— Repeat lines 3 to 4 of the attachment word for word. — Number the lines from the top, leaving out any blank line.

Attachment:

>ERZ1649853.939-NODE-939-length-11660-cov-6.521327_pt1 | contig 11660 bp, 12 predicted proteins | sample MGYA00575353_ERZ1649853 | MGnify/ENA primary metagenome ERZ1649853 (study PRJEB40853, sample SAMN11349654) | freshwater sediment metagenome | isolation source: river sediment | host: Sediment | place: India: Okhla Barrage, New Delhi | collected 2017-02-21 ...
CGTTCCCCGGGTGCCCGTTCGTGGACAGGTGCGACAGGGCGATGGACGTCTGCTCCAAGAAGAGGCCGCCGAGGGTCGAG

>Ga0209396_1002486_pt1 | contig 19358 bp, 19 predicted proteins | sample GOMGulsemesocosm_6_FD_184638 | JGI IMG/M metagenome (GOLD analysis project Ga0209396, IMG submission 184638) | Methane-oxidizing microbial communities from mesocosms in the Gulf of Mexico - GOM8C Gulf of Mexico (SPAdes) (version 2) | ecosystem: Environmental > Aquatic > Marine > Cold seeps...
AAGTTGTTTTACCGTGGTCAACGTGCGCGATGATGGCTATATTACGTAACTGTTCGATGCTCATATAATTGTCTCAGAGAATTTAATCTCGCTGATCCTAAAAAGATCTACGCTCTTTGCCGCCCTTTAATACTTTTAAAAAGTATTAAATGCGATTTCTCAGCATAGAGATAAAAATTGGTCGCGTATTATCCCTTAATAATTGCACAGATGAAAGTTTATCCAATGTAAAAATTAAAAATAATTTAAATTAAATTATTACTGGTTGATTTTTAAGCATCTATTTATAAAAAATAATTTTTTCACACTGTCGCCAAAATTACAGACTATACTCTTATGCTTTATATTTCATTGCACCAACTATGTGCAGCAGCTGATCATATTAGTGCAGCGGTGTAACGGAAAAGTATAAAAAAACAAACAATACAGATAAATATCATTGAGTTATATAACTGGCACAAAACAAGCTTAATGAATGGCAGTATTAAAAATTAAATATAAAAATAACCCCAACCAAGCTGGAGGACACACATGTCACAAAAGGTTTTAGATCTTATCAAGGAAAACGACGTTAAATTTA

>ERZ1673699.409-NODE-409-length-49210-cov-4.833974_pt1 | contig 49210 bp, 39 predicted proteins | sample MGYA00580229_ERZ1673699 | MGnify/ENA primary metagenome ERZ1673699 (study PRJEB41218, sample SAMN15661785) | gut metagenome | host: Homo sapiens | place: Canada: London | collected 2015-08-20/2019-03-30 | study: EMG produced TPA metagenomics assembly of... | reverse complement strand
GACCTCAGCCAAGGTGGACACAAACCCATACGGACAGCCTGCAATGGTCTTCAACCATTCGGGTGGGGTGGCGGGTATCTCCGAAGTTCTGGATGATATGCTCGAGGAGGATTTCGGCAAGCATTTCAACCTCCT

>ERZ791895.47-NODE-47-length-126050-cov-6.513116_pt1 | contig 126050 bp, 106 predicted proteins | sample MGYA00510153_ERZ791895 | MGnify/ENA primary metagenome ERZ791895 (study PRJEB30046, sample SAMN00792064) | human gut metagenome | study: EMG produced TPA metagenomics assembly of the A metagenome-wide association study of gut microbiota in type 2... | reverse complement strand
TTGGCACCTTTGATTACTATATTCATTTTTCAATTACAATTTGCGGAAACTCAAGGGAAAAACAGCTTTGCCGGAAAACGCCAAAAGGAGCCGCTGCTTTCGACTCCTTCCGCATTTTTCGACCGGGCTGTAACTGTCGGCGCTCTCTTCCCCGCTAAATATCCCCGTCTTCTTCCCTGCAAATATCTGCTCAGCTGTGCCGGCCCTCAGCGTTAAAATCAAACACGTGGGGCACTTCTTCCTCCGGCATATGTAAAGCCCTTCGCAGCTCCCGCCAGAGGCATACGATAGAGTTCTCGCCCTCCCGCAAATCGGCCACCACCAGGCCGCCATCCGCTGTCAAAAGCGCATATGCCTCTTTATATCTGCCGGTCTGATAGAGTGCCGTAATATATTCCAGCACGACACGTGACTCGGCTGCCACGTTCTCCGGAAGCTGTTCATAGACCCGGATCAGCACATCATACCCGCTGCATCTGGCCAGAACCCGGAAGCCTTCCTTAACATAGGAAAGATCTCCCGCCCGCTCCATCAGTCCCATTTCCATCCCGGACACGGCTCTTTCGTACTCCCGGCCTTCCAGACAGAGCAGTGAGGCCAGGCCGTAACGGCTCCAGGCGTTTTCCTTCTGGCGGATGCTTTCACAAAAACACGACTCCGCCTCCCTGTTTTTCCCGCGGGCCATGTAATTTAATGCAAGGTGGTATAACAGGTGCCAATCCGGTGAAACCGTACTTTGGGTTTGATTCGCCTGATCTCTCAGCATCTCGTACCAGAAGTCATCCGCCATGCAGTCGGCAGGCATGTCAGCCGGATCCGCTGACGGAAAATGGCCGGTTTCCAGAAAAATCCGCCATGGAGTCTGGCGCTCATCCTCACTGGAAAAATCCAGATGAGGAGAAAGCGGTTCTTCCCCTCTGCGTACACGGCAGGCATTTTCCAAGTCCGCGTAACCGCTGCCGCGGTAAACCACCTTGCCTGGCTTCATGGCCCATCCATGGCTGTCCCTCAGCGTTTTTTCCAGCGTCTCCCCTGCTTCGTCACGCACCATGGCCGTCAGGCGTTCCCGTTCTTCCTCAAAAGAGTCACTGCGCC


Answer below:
>Ga0209396_1002486_pt1 | contig 19358 bp, 19 predicted proteins | sample GOMGulsemesocosm_6_FD_184638 | JGI IMG/M metagenome (GOLD analysis project Ga0209396, IMG submission 184638) | Methane-oxidizing microbial communities from mesocosms in the Gulf of Mexico - GOM8C Gulf of Mexico (SPAdes) (version 2) | ecosystem: Environmental > Aquatic > Marine > Cold seeps...
AAGTTGTTTTACCGTGGTCAACGTGCGCGATGATGGCTATATTACGTAACTGTTCGATGCTCATATAATTGTCTCAGAGAATTTAATCTCGCTGATCCTAAAAAGATCTACGCTCTTTGCCGCCCTTTAATACTTTTAAAAAGTATTAAATGCGATTTCTCAGCATAGAGATAAAAATTGGTCGCGTATTATCCCTTAATAATTGCACAGATGAAAGTTTATCCAATGTAAAAATTAAAAATAATTTAAATTAAATTATTACTGGTTGATTTTTAAGCATCTATTTATAAAAAATAATTTTTTCACACTGTCGCCAAAATTACAGACTATACTCTTATGCTTTATATTTCATTGCACCAACTATGTGCAGCAGCTGATCATATTAGTGCAGCGGTGTAACGGAAAAGTATAAAAAAACAAACAATACAGATAAATATCATTGAGTTATATAACTGGCACAAAACAAGCTTAATGAATGGCAGTATTAAAAATTAAATATAAAAATAACCCCAACCAAGCTGGAGGACACACATGTCACAAAAGGTTTTAGATCTTATCAAGGAAAACGACGTTAAATTTA